Wouldn’t it be wonderful if every salesperson we ever hired turned out to be incredibly good value for money – while constantly displaying the effort, attitude and skill set of a truly superstar sales pro?
It’s been my experience that when a sales manager or sales director takes charge of a new team they tend to inherit a bit of a mixed bag – some good, some bad, some OK – some you wouldn’t want to lose to the competition and some who cost more in wages than they bring back in profit.
But once you’ve got over those initial teething problems, when you feel that you’ve put together a great sales team – made up of people who you enjoy working with and can see great potential in, get everything running just the way it should be…
Well, that’s usually when everyone on your team starts to settle into one of these four groups;
Champions = Expensive + Top of the Class
“Expensive” might initially sound like a bad category for anyone to be in – but when paying top dollar means receiving exceptional value – then it’s not a bad thing at all.
As an example, expensive football players cost clubs big bucks because their talent can win games – and those extra games can take a middle of the table team to the top – where the rewards pay back the investment 100 times over.
Champion sales people have the talent, experience and knowledge that can have similar results for any sales manager.
So, how do we work with this group of superstars so that they are even better value for our business?
Well, start off by including them in your plans right from the beginning, ask their advice, make sure that the way forward is endorsed by them and that they’ll rally the troops on your behalf – get them championing your strategy.
You want them to become – what some marketing experts like to call – your “first-adopters“.
* In case you don’t know the term – first adopters are the consumers who take on new technology as soon as it comes out (iPhones, DVD’s, video recorders, microwaves) and then spread the message evangelically around the rest of the population which brings with it mass appeal and affordability. *
So – get them shouting your plans from the rooftops – no point just having the team members with all the small accounts waving your flag if these superstars aren’t fanatical about where you’re taking everyone.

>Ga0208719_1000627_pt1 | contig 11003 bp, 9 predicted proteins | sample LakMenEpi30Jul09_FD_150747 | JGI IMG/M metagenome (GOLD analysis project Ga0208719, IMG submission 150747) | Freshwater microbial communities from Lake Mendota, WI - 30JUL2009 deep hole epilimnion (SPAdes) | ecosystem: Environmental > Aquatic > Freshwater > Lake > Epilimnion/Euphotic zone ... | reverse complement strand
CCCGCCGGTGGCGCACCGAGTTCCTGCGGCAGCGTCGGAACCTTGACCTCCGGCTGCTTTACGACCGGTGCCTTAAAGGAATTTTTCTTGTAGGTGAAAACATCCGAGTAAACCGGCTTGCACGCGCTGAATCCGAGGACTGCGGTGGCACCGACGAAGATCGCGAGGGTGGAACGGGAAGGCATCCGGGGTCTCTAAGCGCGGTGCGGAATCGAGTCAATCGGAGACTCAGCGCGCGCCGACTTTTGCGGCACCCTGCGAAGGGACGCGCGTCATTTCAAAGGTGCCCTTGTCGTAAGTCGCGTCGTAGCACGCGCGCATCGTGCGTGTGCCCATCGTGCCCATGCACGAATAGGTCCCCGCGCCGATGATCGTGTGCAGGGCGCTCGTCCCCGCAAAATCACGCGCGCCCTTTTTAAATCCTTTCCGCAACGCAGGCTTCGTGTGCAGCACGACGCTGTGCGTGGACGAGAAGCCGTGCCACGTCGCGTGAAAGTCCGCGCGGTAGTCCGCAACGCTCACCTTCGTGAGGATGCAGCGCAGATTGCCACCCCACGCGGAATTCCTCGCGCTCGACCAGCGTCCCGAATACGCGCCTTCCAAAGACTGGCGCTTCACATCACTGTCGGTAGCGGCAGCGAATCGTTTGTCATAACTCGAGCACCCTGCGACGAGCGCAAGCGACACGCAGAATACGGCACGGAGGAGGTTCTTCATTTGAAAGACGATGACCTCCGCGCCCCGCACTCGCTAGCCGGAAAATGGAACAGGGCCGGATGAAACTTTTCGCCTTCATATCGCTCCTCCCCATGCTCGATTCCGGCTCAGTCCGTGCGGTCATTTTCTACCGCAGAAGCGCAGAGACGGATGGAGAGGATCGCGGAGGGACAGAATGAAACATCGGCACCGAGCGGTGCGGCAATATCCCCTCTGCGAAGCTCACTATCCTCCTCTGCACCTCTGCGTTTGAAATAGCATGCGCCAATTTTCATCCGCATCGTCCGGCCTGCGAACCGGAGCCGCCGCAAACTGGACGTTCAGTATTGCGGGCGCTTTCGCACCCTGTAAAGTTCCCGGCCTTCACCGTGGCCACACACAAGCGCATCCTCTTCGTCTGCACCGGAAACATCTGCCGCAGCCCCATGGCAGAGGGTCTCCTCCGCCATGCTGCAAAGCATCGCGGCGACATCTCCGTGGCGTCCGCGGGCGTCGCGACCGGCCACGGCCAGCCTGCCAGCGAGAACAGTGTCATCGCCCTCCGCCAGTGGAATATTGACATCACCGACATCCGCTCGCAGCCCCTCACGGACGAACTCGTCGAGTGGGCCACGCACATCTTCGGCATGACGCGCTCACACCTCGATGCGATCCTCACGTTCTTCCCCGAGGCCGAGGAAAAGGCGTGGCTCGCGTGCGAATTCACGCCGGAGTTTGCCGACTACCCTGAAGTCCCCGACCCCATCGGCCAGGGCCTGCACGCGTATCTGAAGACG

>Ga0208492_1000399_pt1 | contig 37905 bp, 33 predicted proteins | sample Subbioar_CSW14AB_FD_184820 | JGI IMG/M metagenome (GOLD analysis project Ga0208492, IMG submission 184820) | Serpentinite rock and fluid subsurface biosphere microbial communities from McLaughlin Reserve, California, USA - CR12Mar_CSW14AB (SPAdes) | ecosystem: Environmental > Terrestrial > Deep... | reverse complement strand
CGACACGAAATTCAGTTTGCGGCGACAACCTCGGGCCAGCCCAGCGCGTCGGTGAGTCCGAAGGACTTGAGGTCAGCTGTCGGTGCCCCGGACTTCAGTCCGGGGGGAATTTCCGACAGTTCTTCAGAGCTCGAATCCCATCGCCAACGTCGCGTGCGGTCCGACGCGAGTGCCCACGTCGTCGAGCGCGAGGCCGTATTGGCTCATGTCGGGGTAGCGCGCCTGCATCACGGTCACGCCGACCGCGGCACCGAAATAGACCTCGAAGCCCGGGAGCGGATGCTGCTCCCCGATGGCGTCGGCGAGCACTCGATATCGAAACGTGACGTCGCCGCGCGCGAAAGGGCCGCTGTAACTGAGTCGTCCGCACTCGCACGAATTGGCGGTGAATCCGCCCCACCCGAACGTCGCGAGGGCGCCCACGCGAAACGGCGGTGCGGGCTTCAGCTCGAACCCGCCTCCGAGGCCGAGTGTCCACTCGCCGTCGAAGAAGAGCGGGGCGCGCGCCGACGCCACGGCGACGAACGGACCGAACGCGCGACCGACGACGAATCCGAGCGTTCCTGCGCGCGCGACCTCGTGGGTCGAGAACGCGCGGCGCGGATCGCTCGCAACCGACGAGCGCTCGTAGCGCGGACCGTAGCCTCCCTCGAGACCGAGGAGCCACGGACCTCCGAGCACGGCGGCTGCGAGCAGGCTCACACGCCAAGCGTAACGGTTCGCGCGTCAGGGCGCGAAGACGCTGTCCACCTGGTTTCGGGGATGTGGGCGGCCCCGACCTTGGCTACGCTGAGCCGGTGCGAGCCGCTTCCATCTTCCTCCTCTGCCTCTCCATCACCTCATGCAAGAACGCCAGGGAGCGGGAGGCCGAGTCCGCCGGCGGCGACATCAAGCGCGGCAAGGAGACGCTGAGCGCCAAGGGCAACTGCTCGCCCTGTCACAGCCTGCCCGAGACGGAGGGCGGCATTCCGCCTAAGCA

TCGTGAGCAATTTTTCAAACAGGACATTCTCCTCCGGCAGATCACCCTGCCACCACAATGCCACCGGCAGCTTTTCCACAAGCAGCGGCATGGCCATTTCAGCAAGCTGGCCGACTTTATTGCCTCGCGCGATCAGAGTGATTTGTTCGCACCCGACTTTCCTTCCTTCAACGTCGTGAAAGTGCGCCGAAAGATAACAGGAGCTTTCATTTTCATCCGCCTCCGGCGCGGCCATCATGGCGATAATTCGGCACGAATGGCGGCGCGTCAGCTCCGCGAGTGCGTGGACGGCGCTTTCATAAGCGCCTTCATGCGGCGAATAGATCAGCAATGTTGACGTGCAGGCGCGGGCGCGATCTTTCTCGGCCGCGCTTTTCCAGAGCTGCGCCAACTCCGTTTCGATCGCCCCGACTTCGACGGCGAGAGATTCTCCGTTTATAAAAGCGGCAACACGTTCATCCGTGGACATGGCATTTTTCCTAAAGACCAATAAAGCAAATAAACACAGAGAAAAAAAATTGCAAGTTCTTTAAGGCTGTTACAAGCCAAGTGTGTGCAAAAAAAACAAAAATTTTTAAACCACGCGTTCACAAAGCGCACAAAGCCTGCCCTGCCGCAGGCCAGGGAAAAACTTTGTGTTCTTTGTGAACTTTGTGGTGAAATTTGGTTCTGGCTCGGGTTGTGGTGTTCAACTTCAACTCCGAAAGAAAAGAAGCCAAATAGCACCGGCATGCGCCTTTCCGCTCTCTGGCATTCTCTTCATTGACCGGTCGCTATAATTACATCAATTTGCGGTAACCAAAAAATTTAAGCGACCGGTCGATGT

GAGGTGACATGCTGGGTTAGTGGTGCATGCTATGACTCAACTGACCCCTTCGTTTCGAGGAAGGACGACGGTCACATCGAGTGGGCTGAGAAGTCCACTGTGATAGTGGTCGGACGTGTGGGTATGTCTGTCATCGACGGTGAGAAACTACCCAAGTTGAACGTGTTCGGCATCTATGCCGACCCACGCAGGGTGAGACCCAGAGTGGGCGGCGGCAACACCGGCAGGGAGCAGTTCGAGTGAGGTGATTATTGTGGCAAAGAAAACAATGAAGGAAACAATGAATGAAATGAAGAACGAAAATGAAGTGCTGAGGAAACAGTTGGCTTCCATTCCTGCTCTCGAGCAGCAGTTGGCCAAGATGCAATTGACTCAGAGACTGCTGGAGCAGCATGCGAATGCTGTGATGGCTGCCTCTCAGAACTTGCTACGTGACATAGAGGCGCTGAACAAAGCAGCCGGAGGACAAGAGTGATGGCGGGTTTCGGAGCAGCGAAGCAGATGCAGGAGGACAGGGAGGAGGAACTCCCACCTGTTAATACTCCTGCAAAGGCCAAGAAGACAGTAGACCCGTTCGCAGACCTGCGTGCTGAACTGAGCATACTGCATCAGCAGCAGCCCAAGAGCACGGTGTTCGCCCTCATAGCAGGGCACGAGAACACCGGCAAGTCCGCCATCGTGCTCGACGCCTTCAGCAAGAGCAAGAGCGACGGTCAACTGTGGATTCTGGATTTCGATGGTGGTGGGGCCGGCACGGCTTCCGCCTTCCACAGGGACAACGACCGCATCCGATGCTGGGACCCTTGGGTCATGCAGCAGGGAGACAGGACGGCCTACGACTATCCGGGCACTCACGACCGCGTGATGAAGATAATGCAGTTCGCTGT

On top of that, team them up with less experienced colleagues as mentors – give them a sense of seniority and hierarchy – and then ask them to run the odd coaching session at a team meeting to share those nuggets of wisdom that got them to the top.
Make them feel valued and respected – while ensuring that they’re aware of the Return on Investment you’re expecting back from them.
In sport, the cold facts are these – However good they may have been in their younger days, there always comes a time in any footballers career when offering them a $million contract would just be viewed as a bad business decision.
Not necessarily so in the corporate world. Employing superstar salespeople is rarely a bad business decision – it’s just that sometimes, Champions become complacent and need reminding that they have to deliver a wage/profit ratio in line with their colleagues – and some, occasionally, fall into the vanity trap of believing their service history has earned them the right to only deliver when they feel like delivering.
Winners = Great Value + Top of the Class
When it comes to the Winners on your team, you won’t go far wrong if you’re celebrating their achievements, making them feel valued and show them that they’re an integral part of your overall plan.
Sometimes this group can get a bit cocky – and might need treating in a similar way to how record companies manage brilliant young musicians.
When the money’s great, the future looks bright and everyone wants to offer you something extra for a piece of your talent, it’s easy to start believing your own PR – and frequently have your head turned by lucrative counter offers.
But if you can hold on to them, Winners will become your Champions of the future – but to achieve this, Winners usually need a sort of Jedi/Padawan kind of relationship with their line manager.
Your guidance, experience and wisdom is vital to ensure they reach their true potential – and you are probably far more important to their career than you (or they) think you are.